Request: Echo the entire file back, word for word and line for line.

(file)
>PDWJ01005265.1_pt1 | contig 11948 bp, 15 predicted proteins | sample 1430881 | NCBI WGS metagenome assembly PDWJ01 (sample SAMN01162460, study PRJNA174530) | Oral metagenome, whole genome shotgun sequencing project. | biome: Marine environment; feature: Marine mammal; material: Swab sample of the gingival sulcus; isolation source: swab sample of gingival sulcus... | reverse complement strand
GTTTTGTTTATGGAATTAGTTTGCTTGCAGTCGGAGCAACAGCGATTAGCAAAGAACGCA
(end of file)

>PDWJ01005265.1_pt1 | contig 11948 bp, 15 predicted proteins | sample 1430881 | NCBI WGS metagenome assembly PDWJ01 (sample SAMN01162460, study PRJNA174530) | Oral metagenome, whole genome shotgun sequencing project. | biome: Marine environment; feature: Marine mammal; material: Swab sample of the gingival sulcus; isolation source: swab sample of gingival sulcus... | reverse complement strand
GTTTTGTTTATGGAATTAGTTTGCTTGCAGTCGGAGCAACAGCGATTAGCAAAGAACGCA